So not only is this your debut EP (!!), but it’s also entirely self-produced, which is a huge feat in itself, let alone for something as monumental as a debut EP. Was there anything in particular that drew you to doing a self-produced release? And what was the process of actually putting it all together compared to how it’d usually work?

For some reason, I have always dreamed of being completely self-sufficient as an artist. I wish I could do everything myself, I am absolutely a control freak, and I think it is this part of my personality that desperately wanted to produce a whole EP by myself. The process in and of itself was extremely bizarre simply because I was doing it in 2020, which, to be fair, has made even the most normal things feel otherworldly. I think in a way the isolation worked kind of in my favour - there were no distractions, no temptation to compare myself to anyone else, and at least at the beginning of the lockdown, I had a lot of creative energy that was funnelled directly into this EP (and other things too!).

How do you think that self-producing this record shaped its eventual sound?

I have always had quite idiosyncratic tastes as an artist, and I think I’m only just now beginning to realise and embrace that. I have always known my voice is a bit weird, but truly only recently did I realise that my taste as a producer is also a little off-centre. But I love it and embrace it because it makes me who I am, and I like who I am, for the most part. I have always been inspired by the piano, it’s my first love, my first and only real instrument (except for voice, I suppose), so a self-produced EG EP was always going to feature piano heavily. My team and I were calling it ‘the piano EP’ for the longest time, before it had a name. But even though piano is a huge feature, it just...has a bit more going on than that, which kinda surprised us all, I think. I am so proud of this work and what it represents. I feel very close to it, and I feel very much like I am giving it one last hug before I let it go and be free forever.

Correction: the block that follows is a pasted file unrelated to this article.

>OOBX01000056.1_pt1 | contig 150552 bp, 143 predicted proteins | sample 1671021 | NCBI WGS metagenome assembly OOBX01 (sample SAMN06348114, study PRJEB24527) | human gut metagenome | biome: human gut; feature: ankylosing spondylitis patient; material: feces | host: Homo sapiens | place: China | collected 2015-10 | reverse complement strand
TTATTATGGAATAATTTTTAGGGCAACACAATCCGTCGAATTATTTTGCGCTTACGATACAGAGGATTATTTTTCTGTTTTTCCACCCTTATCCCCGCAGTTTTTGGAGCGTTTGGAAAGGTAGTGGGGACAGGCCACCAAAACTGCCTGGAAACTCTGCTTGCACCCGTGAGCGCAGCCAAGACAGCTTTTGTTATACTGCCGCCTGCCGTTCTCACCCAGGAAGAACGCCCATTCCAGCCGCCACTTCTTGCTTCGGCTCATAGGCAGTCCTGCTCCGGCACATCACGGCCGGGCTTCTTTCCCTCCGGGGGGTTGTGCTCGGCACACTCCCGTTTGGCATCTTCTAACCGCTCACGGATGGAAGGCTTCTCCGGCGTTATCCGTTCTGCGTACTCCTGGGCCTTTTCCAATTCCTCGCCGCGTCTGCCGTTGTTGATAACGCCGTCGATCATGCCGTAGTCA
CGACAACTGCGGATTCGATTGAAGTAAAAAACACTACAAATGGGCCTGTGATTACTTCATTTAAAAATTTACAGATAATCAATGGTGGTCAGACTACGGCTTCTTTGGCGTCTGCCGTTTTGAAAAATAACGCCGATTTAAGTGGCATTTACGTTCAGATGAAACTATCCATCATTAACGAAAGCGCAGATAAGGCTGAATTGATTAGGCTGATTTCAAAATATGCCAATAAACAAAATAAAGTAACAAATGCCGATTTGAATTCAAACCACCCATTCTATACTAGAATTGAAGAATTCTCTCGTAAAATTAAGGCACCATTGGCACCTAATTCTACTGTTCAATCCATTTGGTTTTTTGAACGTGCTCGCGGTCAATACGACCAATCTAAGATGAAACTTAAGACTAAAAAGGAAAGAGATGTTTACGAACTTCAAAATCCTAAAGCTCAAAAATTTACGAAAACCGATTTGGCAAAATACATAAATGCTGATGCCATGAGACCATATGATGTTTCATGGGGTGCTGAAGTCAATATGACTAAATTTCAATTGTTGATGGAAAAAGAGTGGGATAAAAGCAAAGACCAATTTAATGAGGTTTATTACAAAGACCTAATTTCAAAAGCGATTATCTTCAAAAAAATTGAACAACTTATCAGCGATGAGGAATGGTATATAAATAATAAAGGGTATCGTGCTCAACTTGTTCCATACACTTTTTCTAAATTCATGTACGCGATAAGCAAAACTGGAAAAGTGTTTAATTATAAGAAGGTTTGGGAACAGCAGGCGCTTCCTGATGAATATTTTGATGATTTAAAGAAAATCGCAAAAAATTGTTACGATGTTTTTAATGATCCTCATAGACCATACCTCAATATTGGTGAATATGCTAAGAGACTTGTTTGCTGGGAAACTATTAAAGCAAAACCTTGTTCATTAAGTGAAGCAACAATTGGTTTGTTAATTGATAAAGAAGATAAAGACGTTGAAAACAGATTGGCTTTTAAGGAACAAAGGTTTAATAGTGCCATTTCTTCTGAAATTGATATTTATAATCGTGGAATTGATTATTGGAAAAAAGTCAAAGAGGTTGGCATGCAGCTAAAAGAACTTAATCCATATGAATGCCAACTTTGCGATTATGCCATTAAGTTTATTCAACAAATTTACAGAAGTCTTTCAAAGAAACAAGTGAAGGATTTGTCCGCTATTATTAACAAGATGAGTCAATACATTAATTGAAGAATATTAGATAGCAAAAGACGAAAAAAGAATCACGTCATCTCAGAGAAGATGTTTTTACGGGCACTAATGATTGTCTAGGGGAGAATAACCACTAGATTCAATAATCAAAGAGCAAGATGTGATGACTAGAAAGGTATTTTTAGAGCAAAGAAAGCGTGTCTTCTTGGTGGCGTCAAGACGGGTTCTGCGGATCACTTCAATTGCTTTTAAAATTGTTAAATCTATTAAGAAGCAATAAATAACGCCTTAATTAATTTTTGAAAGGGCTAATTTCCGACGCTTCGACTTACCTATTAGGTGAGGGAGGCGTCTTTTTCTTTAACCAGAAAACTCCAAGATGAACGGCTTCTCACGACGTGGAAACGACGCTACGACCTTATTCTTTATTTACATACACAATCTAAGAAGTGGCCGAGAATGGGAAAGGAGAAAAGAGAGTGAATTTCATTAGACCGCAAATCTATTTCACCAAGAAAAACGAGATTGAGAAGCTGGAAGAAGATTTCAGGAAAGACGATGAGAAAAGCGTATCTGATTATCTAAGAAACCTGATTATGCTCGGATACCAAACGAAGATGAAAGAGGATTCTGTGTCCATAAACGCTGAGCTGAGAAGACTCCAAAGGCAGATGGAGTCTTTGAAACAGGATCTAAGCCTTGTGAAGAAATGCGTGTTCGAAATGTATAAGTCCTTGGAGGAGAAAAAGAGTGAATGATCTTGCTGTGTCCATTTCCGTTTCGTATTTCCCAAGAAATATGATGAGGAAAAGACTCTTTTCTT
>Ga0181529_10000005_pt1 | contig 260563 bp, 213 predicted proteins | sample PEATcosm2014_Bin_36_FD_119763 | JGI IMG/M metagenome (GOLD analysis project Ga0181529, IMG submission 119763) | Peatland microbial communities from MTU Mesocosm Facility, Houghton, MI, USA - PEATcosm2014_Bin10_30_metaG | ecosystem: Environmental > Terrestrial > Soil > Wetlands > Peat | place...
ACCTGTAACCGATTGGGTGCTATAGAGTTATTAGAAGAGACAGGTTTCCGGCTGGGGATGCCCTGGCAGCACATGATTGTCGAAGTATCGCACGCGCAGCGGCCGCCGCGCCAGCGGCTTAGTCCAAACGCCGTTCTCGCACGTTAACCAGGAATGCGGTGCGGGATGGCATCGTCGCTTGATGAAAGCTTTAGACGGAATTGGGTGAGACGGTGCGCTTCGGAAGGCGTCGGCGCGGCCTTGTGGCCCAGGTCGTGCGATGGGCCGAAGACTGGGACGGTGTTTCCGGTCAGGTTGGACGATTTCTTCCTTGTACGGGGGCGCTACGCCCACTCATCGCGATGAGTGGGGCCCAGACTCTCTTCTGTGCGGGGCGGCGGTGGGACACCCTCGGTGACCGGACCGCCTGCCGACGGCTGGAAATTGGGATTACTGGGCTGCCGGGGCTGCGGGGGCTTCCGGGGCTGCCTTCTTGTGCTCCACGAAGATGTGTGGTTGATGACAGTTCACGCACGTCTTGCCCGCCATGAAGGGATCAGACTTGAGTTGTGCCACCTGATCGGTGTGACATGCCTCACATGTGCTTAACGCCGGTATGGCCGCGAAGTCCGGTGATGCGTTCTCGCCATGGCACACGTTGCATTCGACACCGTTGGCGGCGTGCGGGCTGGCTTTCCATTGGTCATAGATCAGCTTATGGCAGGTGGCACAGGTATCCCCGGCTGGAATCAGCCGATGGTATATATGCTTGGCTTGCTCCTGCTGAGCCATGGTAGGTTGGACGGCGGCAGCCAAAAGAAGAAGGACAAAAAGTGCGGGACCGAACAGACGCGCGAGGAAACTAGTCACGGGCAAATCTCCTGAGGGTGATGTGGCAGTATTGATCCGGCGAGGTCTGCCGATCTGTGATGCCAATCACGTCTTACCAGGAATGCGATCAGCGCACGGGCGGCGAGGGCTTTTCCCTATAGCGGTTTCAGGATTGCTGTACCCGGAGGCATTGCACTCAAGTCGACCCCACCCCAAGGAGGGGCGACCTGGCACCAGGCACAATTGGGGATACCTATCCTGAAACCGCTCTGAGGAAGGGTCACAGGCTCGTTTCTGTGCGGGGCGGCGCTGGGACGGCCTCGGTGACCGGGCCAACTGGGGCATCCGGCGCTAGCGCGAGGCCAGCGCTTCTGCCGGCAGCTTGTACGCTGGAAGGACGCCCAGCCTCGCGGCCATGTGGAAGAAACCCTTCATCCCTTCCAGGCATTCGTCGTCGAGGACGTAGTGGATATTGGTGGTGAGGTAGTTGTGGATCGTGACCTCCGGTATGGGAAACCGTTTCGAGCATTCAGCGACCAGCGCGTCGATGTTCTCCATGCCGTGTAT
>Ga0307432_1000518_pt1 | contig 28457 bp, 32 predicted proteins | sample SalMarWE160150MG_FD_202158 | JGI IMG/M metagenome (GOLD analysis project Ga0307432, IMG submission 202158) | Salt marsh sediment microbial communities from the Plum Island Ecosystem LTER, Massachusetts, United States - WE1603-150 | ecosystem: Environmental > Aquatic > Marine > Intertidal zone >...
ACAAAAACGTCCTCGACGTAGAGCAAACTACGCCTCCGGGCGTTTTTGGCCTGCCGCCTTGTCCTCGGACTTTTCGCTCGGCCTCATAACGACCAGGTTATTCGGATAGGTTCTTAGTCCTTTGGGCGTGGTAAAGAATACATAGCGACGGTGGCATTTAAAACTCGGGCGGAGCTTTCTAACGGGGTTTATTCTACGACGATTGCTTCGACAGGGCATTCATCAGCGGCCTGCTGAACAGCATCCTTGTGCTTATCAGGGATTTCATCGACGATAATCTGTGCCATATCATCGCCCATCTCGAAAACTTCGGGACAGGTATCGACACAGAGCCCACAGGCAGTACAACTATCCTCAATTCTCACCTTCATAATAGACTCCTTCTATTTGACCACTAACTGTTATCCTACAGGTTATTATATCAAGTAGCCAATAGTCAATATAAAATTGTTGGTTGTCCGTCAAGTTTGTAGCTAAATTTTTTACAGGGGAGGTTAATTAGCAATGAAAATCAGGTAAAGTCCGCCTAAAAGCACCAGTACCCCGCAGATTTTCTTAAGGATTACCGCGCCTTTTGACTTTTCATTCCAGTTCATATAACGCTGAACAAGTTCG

That’s the one thing that’s immediately so striking about this record - how stripped-back and subtle it is, especially compared to your past work. Do you think that’s a byproduct of it being such a personal and intimate release, with no guest collaborators?

I think so! But I do also think an EP like this has always been inevitable for me. Like I said, I’m a pianist, I grew up loving Chopin and Debussy and I think a soft, melody- and texture-driven collection of songs from me was always going to happen, it was just a matter of when. This year has been a bit of a dramatic blur, to be honest, so I can’t quite remember how it all came about - all I know is I had this ‘piano EP’ idea in my head for months, with the original plan being that it would be a surprise drop after another EP I’ve been working on came out. Then Melbourne went into lockdown, I couldn’t work on my other EP up in Sydney, and I turned inwards, for better (this EP) or worse (not seeing a single friend IRL in four months).

Can you tell us a bit about the EP, and the themes that you talk about through it?